Comparison of anaesthesia 'day 1 skills' expectations between veterinary anaesthetists and general practitioners.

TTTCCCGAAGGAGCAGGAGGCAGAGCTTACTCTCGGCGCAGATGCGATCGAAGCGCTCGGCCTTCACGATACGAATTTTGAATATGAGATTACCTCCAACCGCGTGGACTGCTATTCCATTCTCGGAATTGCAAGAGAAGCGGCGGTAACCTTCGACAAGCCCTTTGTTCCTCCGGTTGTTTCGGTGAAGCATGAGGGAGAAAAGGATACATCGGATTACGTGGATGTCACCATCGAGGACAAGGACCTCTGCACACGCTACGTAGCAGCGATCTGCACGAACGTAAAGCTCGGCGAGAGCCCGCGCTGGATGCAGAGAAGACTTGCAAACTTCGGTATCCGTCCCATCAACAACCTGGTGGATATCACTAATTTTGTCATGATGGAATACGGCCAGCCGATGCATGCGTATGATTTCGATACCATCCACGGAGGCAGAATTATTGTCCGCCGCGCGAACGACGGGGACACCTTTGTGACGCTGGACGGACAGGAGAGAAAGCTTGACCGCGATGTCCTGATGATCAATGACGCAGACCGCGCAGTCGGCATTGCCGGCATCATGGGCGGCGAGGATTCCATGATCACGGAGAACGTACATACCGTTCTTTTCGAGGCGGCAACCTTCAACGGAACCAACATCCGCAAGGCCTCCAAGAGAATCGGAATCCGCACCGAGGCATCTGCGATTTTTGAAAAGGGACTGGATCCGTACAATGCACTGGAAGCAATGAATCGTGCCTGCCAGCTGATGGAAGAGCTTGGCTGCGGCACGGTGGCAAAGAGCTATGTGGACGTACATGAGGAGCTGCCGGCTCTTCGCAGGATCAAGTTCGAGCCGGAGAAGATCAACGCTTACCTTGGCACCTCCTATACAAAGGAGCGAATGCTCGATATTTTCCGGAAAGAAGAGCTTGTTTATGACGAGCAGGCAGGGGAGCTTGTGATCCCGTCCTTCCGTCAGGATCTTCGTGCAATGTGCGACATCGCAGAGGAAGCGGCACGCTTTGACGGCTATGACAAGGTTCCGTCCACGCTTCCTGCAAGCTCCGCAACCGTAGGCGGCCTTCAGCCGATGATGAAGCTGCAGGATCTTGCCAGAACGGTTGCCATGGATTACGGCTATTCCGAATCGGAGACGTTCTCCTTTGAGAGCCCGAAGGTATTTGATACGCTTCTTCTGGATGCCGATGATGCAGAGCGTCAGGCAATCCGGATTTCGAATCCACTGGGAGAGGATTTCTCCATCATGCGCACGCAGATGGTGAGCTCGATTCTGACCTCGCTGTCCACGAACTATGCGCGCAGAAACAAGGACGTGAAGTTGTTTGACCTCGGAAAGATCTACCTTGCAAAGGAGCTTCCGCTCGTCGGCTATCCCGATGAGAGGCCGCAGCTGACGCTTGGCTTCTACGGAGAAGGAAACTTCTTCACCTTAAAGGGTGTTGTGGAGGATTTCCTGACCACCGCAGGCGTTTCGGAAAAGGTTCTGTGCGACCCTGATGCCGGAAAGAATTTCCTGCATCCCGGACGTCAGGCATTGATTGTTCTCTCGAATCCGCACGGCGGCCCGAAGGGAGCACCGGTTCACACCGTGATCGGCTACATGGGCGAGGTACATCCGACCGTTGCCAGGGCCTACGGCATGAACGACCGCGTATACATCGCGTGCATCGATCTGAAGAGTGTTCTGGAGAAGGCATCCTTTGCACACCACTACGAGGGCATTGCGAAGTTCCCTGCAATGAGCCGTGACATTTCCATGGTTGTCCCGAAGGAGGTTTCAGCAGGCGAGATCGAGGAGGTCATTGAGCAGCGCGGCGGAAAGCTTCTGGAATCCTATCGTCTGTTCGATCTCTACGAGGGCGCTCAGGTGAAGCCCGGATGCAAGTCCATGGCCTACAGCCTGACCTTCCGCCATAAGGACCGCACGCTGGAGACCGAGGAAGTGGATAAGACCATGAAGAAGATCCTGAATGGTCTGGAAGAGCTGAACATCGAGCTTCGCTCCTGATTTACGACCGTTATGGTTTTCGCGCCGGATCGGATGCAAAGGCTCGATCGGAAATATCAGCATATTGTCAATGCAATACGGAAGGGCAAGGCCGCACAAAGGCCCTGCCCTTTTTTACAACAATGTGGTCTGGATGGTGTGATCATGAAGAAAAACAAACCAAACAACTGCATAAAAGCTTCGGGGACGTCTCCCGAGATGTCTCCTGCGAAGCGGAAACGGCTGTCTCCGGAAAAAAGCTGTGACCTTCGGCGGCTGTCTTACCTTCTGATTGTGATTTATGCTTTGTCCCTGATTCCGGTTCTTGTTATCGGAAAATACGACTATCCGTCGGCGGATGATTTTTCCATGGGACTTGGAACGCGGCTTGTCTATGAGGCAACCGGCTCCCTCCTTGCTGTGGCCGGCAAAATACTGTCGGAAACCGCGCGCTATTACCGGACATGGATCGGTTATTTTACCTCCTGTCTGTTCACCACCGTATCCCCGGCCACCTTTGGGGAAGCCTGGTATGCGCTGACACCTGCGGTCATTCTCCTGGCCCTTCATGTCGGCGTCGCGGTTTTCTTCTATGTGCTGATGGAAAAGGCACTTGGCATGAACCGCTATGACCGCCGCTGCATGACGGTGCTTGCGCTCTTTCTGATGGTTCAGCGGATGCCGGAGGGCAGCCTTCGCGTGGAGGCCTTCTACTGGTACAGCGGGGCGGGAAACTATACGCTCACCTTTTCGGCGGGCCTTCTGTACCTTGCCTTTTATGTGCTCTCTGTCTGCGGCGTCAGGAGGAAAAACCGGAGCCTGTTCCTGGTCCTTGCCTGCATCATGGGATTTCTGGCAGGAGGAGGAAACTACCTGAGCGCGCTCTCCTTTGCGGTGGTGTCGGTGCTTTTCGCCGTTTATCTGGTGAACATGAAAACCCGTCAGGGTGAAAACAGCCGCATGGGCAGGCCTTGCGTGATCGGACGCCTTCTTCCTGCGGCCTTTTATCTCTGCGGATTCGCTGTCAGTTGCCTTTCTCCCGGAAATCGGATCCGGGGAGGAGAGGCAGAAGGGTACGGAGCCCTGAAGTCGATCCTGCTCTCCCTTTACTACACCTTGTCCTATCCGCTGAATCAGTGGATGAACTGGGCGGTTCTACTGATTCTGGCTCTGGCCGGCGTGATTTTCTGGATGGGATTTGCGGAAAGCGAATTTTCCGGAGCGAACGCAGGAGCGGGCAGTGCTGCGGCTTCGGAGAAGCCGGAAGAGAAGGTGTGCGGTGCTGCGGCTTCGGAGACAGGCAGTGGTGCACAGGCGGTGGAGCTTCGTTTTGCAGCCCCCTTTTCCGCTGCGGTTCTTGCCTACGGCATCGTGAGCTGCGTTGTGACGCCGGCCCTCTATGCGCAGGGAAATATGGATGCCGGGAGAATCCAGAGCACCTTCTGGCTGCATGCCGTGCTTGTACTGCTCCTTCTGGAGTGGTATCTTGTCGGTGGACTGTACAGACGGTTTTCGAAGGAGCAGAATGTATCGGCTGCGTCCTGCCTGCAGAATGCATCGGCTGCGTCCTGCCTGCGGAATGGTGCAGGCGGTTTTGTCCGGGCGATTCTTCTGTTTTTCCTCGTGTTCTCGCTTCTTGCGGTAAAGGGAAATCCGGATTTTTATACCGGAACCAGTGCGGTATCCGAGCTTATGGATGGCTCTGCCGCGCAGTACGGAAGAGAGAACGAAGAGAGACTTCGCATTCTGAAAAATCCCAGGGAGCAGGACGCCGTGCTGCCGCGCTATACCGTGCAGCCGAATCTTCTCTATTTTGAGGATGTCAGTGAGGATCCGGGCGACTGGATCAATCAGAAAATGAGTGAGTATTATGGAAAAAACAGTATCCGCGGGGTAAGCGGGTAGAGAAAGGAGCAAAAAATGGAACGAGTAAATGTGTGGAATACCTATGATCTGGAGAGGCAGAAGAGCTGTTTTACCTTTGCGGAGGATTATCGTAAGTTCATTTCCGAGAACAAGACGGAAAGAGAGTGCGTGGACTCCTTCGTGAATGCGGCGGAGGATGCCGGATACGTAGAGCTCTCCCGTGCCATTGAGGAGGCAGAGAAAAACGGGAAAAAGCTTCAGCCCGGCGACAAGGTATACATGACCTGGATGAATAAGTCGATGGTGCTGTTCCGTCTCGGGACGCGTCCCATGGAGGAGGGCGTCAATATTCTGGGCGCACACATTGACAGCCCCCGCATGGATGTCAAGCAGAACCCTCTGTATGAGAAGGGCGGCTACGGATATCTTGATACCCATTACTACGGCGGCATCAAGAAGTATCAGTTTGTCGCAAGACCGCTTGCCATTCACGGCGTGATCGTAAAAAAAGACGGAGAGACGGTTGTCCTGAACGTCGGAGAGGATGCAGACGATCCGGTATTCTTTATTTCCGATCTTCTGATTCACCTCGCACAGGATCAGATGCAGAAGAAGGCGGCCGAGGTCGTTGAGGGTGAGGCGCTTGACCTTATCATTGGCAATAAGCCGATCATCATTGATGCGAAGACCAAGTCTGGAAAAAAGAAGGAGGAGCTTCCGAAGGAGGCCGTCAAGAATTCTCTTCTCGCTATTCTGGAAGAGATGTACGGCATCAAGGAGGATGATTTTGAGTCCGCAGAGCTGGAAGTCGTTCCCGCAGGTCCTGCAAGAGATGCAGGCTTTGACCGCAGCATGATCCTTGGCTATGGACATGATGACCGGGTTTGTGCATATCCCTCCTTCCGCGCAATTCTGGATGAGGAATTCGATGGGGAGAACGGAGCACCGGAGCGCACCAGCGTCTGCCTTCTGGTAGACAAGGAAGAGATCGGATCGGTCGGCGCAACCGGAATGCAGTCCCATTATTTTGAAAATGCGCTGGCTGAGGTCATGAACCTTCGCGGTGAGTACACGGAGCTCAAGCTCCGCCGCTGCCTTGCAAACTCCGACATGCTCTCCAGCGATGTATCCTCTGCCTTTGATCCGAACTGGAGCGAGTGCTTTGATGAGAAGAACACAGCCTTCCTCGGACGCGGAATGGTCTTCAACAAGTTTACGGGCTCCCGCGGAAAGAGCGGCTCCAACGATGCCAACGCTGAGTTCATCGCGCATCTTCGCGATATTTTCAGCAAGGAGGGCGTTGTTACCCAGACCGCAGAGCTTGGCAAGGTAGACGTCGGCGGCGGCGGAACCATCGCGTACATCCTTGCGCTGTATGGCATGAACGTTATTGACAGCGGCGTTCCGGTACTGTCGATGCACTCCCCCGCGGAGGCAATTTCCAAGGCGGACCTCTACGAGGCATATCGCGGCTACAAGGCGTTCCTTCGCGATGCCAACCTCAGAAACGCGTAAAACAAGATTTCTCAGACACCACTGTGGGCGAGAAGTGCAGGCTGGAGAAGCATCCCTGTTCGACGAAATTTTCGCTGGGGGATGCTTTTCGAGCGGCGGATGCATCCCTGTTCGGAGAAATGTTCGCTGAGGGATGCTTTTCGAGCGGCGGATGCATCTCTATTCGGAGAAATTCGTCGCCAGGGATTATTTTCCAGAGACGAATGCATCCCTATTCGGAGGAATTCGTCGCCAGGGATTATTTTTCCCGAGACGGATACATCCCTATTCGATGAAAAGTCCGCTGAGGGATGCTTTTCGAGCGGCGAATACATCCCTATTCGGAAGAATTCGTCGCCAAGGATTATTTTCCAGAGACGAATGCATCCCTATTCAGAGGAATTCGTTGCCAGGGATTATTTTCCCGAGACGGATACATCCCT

Context: 'Day 1 skills' (DOS) were introduced by the Royal College of Veterinary Surgeons (RCVS) in 2006 as a guideline for the minimum competency level required of a veterinary graduate. The DOS are broad and are designed to provide a general guide to the standards and principles students must achieve before graduation, in order to ensure they are safe to practise. The breadth of the RCVS DOS list allows a wide range of opinions to be held among teaching staff about the relative importance of more detailed, specific skills. This is particularly apparent in anaesthesia, as the DOS give little detail on the skills required for working with different species. For example, skill such as tracheal intubation may be deemed essential in dogs, but rarely required in cattle practice. This study aimed to test the hypothesis that the veterinary anaesthesia DOS considered most important by veterinary surgeons in practice and veterinary surgeons with a specialist interest in anaesthesia in the UK and Ireland would differ. In addition, the study explored current opinions on veterinary undergraduate anaesthesia training among these two groups. Main conclusion: There is agreement between veterinary general practitioners (GPs) and veterinary anaesthetists that new graduates should not be expected to be omnicompetent across species in anaesthesia. However, it is clear that pain assessment is considered an essential competency in all species, by the majority of both veterinary GPs and anaesthetists. This study has also revealed discontent among veterinary GPs with the level of practical anaesthesia teaching and 'hands on' experience currently provided to veterinary undergraduates. Approach: A comparative study design was used to collect data from veterinary GPs and anaesthetists between July 2011 and July 2012. Questionnaires for anaesthetists and GPs were developed. Respondents were asked to categorise anaesthesia DOS as 'essential', 'desirable' or 'unnecessary', in the domains of knowledge of equipment and its use; species-specific anaesthesia skills (dogs and cats, horses, farm animals, rabbits and exotics); and pharmacological knowledge and experience. In addition, the questionnaire captured free-text data in response to open-ended questions about the anaesthesia skills of new veterinary graduates. Results: One hundred members of the Association of Veterinary Anaesthetists responded (31 per cent response rate), of which 55 were UK-based. A randomised sample of veterinary practices stratified by county generated 234 general practitioner responses (30 per cent response rate) and a convenience sample targeted at veterinary specialists in the UK generated 161 general practitioner responses. There was close overall agreement between the two groups of veterinary GPs and anaesthetists on essential anaesthesia DOS. All anaesthesia DOS, apart from 'ability to perform CPR' and 'use of local anaesthetic techniques', were considered to be essential for working with dogs and cats. However, expectations varied with species - they were greatest in cats and dogs and lowest in exotics. Many respondents commented that new veterinary graduates lack practical skills and should not be expected to be omnicompetent across all species.